The world may be growing in population, but the space between us—not just physically, but socially—grows smaller every year. With major advancements made to both travel and communications seemingly every time we turn around, it’s never been easier to communicate with one another across the globe.
For those who have hearing impairments, though, it can still be difficult to find common ground with others. That’s what one young engineer from Kenya decided to focus on when he crafted a pair of gloves specifically designed to bridge that gap—and in time, inventions like his could be the key to helping even those with auditory impairments communicate with everyone around them.
تم النشر بواسطة allAfrica.com في الاثنين، ٧ يناير ٢٠١٩
Twenty-five-year-old Roy Allela is an engineer who works for Intel and teaches at Oxford University. But back home in Kenya, he has a 6-year-old niece who was born deaf to parents who don’t know sign language. The communication barrier left her feeling isolated as a child, unable to get points across to her own family.
With his niece in mind, Allela invented a pair of gloves called the Sign-IO gloves. Each glove has sensors mounted in the fingers, enabling a wearable computer to sense hand movements and transmit signs being made to an app on an individual’s cellphone via Bluetooth.
From there, the signs are translated into text for spoken word, which is then broadcast by the phone app for others to hear. The text-to-speech function helps those who don’t understand sign language to understand what’s being signed to them—which can enable hearing-impaired or deaf individuals to speak easily with those around them.
“My niece wears the gloves, pairs them to her phone or mine, then starts signing and I’m able to understand what she’s saying. Like all sign language users, she’s very good at lip reading, so she doesn’t need me to sign back,” explained Allela in an interview with The Guardian.
Allela took the gloves and piloted them at a special-needs school in a small Kenyan community, working out the kinks in the app that the gloves pair with. The biggest obstacle, he explained, was figuring out how to regulate the speed of the text-to-audio results, since some signers communicate either much faster or much slower than others.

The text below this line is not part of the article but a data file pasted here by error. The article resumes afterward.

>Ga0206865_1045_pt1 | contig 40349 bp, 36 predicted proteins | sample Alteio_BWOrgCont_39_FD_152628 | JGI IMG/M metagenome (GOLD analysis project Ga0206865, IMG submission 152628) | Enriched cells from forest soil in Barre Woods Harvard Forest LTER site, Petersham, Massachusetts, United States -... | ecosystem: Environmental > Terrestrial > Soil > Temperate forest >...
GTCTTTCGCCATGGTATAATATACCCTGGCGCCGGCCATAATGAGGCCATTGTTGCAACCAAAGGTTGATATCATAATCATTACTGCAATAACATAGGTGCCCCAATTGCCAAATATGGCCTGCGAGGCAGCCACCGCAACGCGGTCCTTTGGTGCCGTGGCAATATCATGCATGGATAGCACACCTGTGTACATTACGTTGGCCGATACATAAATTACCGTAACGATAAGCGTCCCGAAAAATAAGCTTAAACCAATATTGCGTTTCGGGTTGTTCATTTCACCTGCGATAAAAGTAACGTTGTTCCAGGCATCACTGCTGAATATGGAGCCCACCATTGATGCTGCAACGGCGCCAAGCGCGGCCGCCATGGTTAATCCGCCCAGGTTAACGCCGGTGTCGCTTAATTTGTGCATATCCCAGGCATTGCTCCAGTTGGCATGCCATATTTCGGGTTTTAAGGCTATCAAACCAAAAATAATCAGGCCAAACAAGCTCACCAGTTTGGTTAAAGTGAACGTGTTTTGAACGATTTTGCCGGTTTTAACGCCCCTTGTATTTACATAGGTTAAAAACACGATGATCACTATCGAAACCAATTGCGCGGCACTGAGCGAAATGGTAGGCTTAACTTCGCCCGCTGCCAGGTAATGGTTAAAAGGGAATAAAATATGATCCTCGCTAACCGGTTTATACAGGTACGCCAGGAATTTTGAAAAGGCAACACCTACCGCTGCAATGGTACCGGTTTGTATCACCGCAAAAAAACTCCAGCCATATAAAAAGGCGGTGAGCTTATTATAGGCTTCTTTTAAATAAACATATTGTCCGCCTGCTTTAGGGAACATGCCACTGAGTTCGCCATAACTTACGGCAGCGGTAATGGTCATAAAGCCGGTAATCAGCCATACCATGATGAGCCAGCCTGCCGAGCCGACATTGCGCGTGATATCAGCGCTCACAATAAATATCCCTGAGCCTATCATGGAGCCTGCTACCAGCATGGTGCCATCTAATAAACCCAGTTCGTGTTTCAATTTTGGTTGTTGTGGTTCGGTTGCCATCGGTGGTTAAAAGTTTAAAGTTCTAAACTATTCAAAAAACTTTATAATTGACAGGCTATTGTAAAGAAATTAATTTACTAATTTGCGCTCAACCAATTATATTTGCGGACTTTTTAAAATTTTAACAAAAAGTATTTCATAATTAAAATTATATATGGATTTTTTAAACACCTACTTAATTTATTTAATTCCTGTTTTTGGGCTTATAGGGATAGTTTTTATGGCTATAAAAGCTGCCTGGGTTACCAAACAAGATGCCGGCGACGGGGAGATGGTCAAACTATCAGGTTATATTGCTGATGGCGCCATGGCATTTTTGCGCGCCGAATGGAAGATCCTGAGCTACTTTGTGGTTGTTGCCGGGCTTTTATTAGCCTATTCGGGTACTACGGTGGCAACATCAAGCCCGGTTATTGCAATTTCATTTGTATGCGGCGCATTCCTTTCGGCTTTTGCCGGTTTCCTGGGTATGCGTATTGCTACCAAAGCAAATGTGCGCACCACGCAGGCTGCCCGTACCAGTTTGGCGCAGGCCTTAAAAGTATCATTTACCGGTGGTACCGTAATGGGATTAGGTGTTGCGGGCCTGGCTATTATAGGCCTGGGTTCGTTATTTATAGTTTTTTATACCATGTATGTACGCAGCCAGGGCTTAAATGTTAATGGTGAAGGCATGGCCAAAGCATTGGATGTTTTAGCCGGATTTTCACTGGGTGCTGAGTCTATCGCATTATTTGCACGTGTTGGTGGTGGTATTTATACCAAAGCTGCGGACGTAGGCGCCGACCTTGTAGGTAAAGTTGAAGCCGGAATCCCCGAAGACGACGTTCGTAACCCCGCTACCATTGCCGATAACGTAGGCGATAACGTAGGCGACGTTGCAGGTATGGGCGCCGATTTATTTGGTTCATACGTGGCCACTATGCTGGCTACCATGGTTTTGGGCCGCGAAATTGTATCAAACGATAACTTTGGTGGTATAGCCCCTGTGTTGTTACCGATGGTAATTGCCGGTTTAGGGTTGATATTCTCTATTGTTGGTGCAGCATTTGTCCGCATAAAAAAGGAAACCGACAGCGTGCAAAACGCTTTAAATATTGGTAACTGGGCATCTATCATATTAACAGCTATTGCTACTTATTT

The gloves are estimated to have a 93 percent accuracy rate, which proves a huge stride for the deaf community as they try to navigate the world without everyone having to learn sign language.
25-year-old, Roy Allela, invents smart gloves that convert sign language movements into audio speech. Roy and two other…
تم النشر بواسطة The American Academy of Audiology في الاثنين، ١١ فبراير ٢٠١٩
They aren’t just useful, though; Allela explained that he’s designed them so kids can pick up a pair that have a cool design on them, helping users feel like Cinderella or Spider-Man as they wear something that helps them get through life.
“It fights the stigma associated with being deaf and having a speech impediment. If the gloves look cool, every kid will want to know why you have them on,” he said.
The gloves will still need to be made viable so that families from all walks of life have access. But for now, Sign-IO has huge potential to bridge the gap between the hearing-impaired community and the rest of the world, allowing them to contribute to the world in ways that were previously quite literally unheard of.